The Spark Of Inspiration
Over the years I have read, or heard about the various events, people, and experiences that inspire many authors to write what they write.
Naturally being a horror fan, what inspires tales of extremes, of trauma, of the unknown/unseen/un-natural is particularly interesting as they are sometimes something not experienced by the author because it is too extreme or impossible (depending on your viewpoint on issues like the supernatural) or they have led pretty nice lives. They are taken from articles, TV news, or word of mouth stories passed down at a party.
One day whilst at a local writer festival, I heard a talk by a female author who stumbled across two names in a sports almanac, with a few simple lines on what these women had achieved led to a graveyard visit and ended up about three years later in a book. The author believed she had received a message from the grave to be the conduit for the story.
This intrigued me, as a unique way a story had come to a writer – granted it is steeped in true history, but she had to fill in many blanks, creating a novel that is a blend of fiction and non-fiction.
It got me thinking about how stories come to me – and how what this author had said resonated with me.
At present, I write short stories, sometimes very short stories dealing with horror, mystery, and intrigue. And my ideas come from? Well sights, sounds, smells, events and people that were baffling or even irritating; personal experiences that have been without risk to oneself.
I see a painting, an abandoned bus stop, a hole in a fence, a pool of water and I project a moment in time where something strange invades the space, something that should not be but is. Sometimes the writing is nothing more than my thoughts of an underlying creepy significance in something seemingly mundane.
There are many great artists in the horror/mystery genre that look at things this way – the films of David Lynch – think about the opening scene from ‘Blue Velvet’ involving the domestic garden, and what it reveals lying beneath the saccharin exterior.
As for literature, Joyce Carol Oates in writing her short story, ‘The Woman in the Window’, from ‘Night-Gaunts and Other Tales of Suspense’ is a great example. Inspired by a painting, ‘Eleven A.M.’ by Edward Hopper, Oates weaves a darkly sexual tale of what said woman is waiting for, how she got there and what the consequences are. Was any intended backstory by the artist actually that dark? ; Or is it a projection from an author who quite often explores women’s experiences in relation to themselves and their lovers?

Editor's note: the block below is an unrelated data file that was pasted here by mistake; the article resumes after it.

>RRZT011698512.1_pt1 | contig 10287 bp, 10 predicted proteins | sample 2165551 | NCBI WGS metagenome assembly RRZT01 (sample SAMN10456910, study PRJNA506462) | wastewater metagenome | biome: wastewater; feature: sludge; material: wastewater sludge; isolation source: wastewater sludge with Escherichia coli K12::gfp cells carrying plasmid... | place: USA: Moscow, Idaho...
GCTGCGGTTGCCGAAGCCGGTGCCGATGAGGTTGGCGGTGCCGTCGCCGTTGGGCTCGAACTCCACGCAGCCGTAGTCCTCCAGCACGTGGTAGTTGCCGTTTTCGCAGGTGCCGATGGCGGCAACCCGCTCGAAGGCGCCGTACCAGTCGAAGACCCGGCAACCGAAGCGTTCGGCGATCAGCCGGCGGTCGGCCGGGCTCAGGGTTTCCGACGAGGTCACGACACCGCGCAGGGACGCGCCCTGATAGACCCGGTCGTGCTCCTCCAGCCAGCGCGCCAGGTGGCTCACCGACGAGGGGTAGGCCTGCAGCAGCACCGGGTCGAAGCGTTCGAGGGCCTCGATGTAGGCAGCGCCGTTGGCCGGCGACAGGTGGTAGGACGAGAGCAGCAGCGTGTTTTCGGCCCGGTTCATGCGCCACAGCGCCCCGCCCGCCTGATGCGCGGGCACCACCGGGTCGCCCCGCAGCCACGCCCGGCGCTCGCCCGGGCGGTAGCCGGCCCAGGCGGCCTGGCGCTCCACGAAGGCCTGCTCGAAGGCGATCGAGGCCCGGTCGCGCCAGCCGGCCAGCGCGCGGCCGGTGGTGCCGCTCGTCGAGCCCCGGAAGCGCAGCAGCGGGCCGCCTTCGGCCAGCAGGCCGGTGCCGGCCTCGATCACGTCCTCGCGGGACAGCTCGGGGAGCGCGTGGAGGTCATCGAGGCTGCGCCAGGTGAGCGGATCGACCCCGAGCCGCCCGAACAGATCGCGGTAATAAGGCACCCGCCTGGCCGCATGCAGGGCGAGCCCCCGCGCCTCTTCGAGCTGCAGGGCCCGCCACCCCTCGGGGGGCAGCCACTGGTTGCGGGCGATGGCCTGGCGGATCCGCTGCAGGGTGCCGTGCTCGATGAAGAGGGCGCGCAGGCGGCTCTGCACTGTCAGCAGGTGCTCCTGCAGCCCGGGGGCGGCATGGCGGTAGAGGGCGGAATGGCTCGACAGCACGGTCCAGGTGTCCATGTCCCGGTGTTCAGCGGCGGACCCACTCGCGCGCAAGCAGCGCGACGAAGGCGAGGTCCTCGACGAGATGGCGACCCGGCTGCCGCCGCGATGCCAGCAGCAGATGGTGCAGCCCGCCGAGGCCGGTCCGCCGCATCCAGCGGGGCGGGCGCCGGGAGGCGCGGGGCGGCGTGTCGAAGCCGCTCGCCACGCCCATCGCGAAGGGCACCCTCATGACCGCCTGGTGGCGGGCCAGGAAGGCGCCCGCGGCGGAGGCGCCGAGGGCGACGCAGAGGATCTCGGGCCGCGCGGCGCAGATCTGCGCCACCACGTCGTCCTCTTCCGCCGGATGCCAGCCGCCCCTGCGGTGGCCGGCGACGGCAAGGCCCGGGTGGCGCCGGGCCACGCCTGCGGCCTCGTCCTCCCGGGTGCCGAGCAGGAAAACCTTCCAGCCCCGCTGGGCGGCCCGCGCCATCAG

Naturally M.R James must come into this discussion as well – discovered objects largely being the catalyst for events that kill or alter forever the protagonist; mundane events with serious supernatural consequences, inspired by his cataloguing and writings of medieval relics, manuscripts and architecture.
Lastly I want to reference the incredible Shirley Jackson, master of the uneasy short story. ‘The Lottery’ is a classic, and is often discussed, so I would like to mention ‘The Intoxicated’. It deals with a brief conversation between a teenage girl and an older man at a party, his arrogance and her views of the future. A menace begins to pervade the intimate setting, and builds and builds, until it abruptly ends. You are left feeling unsettled, privy to a private event where existential horror creeped in, touching you personally.
I find in my forties that the horrors that really seep through to my bones come from stories that have a certain kind of insight – that see through to the rotten core of the appealing ripe fruit, the conflict of millions of tiny crawling lives under neatly clipped emerald lawns and the haunting untold lives captured in the portraits of yesteryear.
Elizabeth Wilson is an artist and writer from South East Melbourne, Australia. Her work is inspired by the horror in everyday life, the power and beauty of the natural world and childhood nostalgia. She makes mixed media art from dolls to wall hangings, some of which have their own little stories, and is an author of four zines (coming to Kindle in 2020), and a gothic art book called ‘Mulberry Manor’ which is about to go into print and be made available via Kindle.
Her art can be purchased at: elizabethscuriosities.square.site/